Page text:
An Roinn Oideachais agus Eolaíochta
Department of Education and Science
Whole School Evaluation
St. Catherine’s N.S.,
Conna, County Cork
Uimhir rolla: 17528N
Date of inspection: 7 November 2007
Date of issue of report: 17 April 2008
This report has been written following a whole school evaluation of St. Catherine’s N.S., Conna. It presents the findings of an evaluation of the work of the school as a whole and makes recommendations for the further development of the work of the school. During the evaluation, the district inspector held pre-evaluation meetings with the principal, the teachers, the school’s board of management, and representatives of the parents’ association. The evaluation was conducted over a number of days during which inspectors visited classrooms and observed teaching and learning. They interacted with pupils and teachers, examined pupils’ work, and interacted with the class teachers. They reviewed school planning documentation and teachers’ written preparation, and met with various staff teams, where appropriate. Following the evaluation visit, the inspectors provided oral feedback on the outcomes of the evaluation to the staff and to the board of management. The board of management of the school was given an opportunity to comment on the findings and recommendations of the report; the board chose to accept the report without response.
This is a co-educational, Catholic primary school under the patronage of the Bishop of Cloyne. It is situated in a rural area, catering for pupils from junior infants to sixth class and is a vital component in the community it serves. The downward trend in pupil numbers, in evidence when the last school report was furnished in 2001, has been significantly reversed. Two additional teachers have been appointed and there are currently 118 pupils enrolled, including a small number of newcomers. Attendance levels are very good. This is a caring, inclusive school with a strong sense of community. The dedication of the principal and staff, who work in close collaboration with one another, the board of management, parents and wider community, is to be commended. Their voluntary contributions to the school and community are impressive.
The board of management are to be commended for the effective manner in which they discharge their duties. With the help of grant aid from the Department of Education and Science they have successfully carried out a major refurbishment of the school building in an efficient manner. Building was in progress during the evaluation. Board of management meetings are convened regularly, minutes are recorded carefully and were made available for inspection. Detailed financial reports are maintained and the importance of certifying the accounts was discussed as an area for development. The board is involved in policy development and a range of policies have been ratified. It is now recommended that the role of the board in this area, particularly in relation to the curriculum, be further developed.
The school is led competently by a hard-working principal. His inclusive and democratic leadership style is a key strength of the in-school management structure. He has put effective procedures in place to facilitate collaborative decision-making and deserves much credit for the positive school climate in evidence. It is particularly commendable that he has involved the school in the Pilot Project on Teacher Induction. He is ably supported by a motivated and dedicated staff, including a deputy principal and one special duties post-holder. In keeping with good practice, the duties allocated to the in-school management team are outlined clearly. It is recommended that these duties be reviewed regularly. Such a review should ensure that action plans which clarify priorities for development and facilitate review of progress are systematically agreed.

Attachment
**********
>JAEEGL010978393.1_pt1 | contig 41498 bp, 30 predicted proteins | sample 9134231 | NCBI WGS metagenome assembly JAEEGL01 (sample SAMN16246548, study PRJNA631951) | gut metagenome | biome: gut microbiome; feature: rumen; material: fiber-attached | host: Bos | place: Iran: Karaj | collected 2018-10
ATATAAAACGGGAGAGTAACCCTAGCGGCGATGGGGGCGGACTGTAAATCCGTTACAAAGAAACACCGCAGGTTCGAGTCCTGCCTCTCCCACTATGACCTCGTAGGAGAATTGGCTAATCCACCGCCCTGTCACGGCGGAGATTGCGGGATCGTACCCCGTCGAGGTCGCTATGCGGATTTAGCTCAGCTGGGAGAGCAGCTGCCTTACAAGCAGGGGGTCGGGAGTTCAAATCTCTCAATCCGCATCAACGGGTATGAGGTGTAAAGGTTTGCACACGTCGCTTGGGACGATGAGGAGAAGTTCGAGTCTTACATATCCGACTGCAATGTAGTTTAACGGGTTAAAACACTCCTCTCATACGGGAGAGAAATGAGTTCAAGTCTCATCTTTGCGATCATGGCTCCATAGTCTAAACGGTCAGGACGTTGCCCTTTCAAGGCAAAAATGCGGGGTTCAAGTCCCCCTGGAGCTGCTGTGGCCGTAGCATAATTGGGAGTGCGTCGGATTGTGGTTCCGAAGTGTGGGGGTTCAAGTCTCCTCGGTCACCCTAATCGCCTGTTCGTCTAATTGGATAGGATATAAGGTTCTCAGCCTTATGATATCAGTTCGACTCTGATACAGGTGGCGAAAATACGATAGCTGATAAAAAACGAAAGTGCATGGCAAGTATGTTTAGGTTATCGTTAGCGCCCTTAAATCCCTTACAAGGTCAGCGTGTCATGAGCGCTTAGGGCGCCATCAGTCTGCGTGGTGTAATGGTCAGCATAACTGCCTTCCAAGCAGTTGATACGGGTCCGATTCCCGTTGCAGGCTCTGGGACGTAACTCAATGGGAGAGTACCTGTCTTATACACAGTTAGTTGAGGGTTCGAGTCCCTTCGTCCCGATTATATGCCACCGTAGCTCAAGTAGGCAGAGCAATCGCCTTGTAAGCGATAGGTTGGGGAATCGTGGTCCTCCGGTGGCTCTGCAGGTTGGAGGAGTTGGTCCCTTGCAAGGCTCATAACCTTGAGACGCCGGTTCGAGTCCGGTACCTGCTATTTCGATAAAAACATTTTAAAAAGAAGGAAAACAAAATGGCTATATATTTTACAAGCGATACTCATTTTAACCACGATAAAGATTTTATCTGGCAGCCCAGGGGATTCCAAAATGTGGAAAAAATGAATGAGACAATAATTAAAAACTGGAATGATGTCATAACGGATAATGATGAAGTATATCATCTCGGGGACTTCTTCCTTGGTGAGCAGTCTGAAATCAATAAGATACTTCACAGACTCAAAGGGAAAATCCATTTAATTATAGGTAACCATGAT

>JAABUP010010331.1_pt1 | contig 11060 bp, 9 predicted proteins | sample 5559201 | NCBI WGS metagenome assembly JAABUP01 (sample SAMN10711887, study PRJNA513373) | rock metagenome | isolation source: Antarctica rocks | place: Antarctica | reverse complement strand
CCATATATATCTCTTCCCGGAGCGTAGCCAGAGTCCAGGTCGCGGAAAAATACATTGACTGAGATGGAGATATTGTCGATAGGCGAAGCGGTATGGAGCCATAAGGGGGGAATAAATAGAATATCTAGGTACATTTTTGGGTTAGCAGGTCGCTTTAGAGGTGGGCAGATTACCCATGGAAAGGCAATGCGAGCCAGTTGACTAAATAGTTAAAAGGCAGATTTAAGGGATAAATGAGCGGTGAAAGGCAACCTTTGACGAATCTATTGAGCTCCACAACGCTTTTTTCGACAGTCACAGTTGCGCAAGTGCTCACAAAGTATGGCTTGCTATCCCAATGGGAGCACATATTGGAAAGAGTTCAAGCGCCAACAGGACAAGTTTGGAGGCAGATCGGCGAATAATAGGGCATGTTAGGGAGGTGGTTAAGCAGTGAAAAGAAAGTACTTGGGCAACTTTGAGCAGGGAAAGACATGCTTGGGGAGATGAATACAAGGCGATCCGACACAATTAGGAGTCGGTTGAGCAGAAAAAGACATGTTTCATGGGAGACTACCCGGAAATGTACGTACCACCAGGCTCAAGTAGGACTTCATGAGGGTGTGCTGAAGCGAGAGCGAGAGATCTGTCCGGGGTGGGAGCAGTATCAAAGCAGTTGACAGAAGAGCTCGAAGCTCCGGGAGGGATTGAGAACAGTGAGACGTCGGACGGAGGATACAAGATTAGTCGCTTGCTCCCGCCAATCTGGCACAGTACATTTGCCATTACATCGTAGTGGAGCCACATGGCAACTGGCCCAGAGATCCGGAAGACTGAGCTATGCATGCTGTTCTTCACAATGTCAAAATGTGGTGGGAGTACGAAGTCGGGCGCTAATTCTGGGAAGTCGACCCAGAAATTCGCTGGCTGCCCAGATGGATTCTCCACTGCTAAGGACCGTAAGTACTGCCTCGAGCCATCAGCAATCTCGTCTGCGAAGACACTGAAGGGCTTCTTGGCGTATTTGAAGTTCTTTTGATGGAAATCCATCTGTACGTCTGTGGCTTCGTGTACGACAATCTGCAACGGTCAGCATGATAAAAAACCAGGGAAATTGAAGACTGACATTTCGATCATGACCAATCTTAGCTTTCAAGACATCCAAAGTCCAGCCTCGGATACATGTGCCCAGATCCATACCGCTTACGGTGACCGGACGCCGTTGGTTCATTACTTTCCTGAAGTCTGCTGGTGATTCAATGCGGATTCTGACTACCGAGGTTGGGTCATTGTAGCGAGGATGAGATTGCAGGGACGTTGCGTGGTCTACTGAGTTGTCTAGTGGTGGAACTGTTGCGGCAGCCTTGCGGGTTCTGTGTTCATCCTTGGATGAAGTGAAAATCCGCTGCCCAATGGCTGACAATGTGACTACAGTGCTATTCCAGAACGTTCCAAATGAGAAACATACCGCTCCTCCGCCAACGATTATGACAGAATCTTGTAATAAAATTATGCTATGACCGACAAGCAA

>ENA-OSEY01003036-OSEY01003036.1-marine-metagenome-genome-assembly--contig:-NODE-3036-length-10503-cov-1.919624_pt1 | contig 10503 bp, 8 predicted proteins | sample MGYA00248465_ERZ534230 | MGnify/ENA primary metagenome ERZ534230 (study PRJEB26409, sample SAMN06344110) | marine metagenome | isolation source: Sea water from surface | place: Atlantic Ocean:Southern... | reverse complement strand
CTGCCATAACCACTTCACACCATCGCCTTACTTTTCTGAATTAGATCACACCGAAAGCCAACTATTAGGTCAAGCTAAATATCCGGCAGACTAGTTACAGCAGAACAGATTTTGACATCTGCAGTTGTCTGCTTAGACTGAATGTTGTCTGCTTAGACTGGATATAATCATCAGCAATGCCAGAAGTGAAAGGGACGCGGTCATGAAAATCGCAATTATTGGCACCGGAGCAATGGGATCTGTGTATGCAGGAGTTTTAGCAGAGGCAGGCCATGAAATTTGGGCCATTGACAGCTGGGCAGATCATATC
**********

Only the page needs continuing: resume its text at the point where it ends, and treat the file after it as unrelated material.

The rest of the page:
The teachers demonstrate impressive levels of expertise and experience and are deployed in an effective manner. The staff comprises the principal, four mainstream teachers and one full-time support teacher. There is also one part-time support teacher who is based in another school. The board has facilitated a job-sharing arrangement for the full-time support position and this is working successfully largely because of the effective lines of communication between the teachers involved. Commendably, opportunities were provided during the current school year for teachers to teach different class levels from those taught previously. In the interest of enabling all teachers gain a variety of teaching experience, the importance of formulating a policy on staff rotation was highlighted and discussed.
Two full-time and one part-time special needs assistants are employed and provide effective levels of support. The board also employs a part-time secretary who contributes significantly to the school.
This is a well-resourced school and on completion of the refurbishment project will be a modern, spacious, comfortable facility. The principal and staff deserve much praise for their success in providing a stimulating learning environment for the pupils. Discrete library areas are provided in all classrooms and commendable strategies for promoting reading for pleasure were noted. Skilful use of Information and Communication Technology was observed during the evaluation and it is the intention of staff to develop its use further. A wide range of teaching resources is used to support pupil learning. Effective strategies which maximise the use of these resources in promoting hands-on, interactive teaching approaches were noted and commended during the evaluation. It is now recommended that these be further developed on a whole-school basis. It is also recommended that teachers place a greater emphasis on displaying sentences in a manner which supports the targeted development of pupils’ reading and writing skills in both languages.